Certainly we encourage and appreciate your prayers. That is important, but it is not enough. If you find that you can no longer look away, take up your cross. It takes courage as we were promised.
Write every elected official you know. Write to your news media. Speak to your congregation, friends, and colleagues about injustice and the threat of global war.
If Syria, Iran, the United States, Great Britain, China and others enter into this war - the consequence is incalculable. Participate in rallies and forums. Find ways that you and your churches can participate in humanitarian relief efforts for the region. Contact us and let us know if you stand with us. I urge you not to be like a disciple watching from afar.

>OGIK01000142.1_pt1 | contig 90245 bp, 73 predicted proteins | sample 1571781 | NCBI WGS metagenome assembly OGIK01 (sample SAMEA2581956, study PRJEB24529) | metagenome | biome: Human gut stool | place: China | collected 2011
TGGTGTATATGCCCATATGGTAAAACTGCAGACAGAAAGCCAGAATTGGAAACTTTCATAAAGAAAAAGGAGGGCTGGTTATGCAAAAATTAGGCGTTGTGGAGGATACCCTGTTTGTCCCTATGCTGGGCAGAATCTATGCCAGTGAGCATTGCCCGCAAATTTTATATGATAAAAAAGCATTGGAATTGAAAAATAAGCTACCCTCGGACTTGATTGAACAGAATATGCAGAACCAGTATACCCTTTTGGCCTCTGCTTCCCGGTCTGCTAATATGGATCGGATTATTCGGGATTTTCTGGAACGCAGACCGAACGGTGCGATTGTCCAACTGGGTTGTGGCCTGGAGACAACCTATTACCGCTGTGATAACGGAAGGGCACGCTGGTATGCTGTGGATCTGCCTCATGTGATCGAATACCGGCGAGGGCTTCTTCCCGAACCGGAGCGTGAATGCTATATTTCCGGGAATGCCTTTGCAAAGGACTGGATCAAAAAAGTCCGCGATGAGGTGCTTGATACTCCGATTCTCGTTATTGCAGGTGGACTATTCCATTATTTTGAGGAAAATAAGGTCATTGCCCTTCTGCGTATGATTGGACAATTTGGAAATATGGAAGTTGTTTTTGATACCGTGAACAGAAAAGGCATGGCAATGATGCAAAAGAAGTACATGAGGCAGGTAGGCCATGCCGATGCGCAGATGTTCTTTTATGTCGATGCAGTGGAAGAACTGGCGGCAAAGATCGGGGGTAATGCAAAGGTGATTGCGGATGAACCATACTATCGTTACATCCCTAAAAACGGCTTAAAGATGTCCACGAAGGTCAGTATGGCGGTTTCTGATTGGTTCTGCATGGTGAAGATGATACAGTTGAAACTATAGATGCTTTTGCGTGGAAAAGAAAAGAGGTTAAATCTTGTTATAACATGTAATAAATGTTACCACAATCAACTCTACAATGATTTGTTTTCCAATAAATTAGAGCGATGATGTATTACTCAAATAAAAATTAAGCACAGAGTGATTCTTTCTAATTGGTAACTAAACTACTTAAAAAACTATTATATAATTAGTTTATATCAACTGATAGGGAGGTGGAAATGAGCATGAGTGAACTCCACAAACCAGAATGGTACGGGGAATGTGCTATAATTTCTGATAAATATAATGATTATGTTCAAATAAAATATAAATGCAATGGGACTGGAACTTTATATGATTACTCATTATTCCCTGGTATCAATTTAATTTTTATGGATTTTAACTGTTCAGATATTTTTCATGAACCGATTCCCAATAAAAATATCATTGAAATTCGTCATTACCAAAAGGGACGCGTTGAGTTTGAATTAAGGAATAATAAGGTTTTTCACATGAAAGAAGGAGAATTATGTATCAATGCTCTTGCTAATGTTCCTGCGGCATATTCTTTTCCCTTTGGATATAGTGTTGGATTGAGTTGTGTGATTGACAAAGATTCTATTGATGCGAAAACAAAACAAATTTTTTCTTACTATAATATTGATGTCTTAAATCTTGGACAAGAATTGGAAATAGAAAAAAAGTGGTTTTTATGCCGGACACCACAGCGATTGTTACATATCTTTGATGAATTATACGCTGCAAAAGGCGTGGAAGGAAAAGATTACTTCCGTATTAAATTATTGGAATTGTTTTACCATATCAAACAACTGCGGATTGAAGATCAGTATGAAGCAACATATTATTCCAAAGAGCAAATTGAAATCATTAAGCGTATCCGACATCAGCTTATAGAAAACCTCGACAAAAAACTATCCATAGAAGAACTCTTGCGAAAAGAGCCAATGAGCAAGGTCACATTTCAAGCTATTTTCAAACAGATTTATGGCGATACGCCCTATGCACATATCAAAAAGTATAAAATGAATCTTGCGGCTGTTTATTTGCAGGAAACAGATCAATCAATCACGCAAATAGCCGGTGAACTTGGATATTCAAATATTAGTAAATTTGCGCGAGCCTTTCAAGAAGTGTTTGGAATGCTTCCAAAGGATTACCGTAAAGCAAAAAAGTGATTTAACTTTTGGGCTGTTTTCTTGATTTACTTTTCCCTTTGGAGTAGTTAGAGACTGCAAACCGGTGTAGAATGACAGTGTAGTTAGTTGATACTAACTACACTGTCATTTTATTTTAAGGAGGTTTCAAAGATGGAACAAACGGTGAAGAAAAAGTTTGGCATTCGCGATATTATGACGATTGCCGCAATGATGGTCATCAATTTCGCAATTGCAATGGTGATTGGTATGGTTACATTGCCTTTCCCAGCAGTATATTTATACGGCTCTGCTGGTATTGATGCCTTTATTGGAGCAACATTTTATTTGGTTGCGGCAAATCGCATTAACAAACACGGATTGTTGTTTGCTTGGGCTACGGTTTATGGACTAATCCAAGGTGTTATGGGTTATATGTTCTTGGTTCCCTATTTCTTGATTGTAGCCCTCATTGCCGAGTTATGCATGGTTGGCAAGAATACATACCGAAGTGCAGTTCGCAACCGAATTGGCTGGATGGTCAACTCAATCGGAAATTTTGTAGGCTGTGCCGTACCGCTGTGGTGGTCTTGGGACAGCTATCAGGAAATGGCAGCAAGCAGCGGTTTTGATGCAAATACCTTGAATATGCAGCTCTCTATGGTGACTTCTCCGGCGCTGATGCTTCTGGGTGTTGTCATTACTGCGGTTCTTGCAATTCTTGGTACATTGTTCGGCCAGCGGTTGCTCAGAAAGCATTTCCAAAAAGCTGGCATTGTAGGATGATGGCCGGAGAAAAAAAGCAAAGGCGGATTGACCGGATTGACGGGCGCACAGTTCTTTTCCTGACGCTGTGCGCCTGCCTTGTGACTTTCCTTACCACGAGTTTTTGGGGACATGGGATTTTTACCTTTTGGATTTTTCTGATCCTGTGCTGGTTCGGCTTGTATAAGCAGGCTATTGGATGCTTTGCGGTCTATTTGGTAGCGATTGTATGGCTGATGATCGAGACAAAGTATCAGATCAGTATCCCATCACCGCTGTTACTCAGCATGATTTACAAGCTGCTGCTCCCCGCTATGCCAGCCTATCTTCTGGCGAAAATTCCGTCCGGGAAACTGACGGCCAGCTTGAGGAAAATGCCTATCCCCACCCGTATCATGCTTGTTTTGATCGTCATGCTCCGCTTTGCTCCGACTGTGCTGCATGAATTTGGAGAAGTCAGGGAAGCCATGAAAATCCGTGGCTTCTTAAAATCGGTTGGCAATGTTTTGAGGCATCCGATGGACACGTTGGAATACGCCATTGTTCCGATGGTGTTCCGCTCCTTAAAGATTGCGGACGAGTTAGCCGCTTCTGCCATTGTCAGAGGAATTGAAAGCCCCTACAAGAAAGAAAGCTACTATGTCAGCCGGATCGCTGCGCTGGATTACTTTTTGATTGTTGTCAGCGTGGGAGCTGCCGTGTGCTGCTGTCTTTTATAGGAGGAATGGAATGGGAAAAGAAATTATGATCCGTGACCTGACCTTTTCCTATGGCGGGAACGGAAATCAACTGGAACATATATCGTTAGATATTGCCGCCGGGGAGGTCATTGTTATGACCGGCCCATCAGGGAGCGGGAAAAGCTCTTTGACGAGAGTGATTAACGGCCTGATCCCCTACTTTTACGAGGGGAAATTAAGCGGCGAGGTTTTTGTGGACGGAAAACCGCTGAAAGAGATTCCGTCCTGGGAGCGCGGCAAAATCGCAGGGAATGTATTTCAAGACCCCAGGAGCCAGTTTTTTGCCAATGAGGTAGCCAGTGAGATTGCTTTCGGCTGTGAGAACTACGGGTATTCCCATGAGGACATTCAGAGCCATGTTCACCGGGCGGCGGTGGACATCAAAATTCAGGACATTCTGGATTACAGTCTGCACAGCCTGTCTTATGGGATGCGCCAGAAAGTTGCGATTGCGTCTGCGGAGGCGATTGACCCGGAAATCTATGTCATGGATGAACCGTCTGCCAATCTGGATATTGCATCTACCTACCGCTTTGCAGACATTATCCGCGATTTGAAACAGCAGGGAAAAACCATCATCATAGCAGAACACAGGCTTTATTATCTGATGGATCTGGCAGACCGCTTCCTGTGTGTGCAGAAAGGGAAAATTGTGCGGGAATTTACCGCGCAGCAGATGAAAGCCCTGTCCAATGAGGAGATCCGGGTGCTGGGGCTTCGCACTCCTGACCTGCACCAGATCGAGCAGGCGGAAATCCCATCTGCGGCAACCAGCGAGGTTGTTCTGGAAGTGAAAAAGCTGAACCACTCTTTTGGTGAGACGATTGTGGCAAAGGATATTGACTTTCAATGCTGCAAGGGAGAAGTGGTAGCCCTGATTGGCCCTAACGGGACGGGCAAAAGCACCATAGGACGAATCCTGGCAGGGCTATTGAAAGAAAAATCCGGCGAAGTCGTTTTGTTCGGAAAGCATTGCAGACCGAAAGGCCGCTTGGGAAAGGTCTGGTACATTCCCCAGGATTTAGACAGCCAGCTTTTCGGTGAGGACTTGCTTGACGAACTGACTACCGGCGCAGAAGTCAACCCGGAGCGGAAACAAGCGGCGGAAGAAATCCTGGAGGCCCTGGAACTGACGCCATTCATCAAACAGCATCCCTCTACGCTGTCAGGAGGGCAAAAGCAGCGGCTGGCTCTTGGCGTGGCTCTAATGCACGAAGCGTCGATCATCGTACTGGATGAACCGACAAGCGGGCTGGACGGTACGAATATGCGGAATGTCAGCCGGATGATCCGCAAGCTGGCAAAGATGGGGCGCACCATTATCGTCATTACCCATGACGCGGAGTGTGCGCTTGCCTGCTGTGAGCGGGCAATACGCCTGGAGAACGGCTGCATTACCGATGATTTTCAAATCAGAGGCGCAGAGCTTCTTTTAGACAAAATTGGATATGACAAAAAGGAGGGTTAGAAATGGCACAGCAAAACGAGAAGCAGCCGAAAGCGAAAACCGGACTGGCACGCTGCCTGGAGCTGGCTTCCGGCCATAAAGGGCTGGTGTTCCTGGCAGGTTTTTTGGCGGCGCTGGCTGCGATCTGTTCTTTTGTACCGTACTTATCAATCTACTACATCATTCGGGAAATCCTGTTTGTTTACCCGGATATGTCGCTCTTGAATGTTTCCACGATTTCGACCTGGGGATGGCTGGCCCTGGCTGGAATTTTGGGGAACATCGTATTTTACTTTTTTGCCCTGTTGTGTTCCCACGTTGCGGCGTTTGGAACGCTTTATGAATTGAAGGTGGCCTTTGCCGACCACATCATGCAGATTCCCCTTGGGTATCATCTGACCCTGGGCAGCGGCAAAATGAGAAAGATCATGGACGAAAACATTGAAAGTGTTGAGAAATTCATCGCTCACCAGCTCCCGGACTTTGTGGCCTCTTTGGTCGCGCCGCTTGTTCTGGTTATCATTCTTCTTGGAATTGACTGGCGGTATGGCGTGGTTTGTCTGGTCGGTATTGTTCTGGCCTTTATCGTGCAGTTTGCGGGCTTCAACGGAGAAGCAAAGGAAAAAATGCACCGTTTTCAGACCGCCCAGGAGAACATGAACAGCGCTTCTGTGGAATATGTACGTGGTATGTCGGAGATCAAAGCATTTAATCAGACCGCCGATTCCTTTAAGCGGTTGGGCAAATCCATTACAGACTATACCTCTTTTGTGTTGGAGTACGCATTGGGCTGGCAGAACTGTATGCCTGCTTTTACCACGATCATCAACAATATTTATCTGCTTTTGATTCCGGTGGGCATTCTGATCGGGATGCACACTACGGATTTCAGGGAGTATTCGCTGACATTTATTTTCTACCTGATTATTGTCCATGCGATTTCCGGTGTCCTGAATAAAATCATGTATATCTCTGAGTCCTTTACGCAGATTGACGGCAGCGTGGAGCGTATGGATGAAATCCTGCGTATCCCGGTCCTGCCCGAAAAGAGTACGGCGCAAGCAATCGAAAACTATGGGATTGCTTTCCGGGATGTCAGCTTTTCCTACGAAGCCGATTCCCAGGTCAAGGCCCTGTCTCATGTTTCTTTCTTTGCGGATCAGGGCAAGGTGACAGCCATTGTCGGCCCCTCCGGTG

2 Corinthians 6.11
“We have spoken frankly to you Corinthians, our heart is wide open to you.
There is no restriction in our affections, but only in yours.
In return - I speak as to children - open wide your hearts also.”
In, with, and through Christ,
The Rt. Rev. Riah H. Abu El-Assal, Anglican Bishop in Jerusalem
Friday, August 04, 2006
In his new book, The End of Iraq: How American Incompetence Created A War Without End, Galbraith, the son of the late economist John Kenneth Galbraith, claims that American leadership knew very little about the nature of Iraqi society and the problems it would face after the overthrow of Saddam Hussein.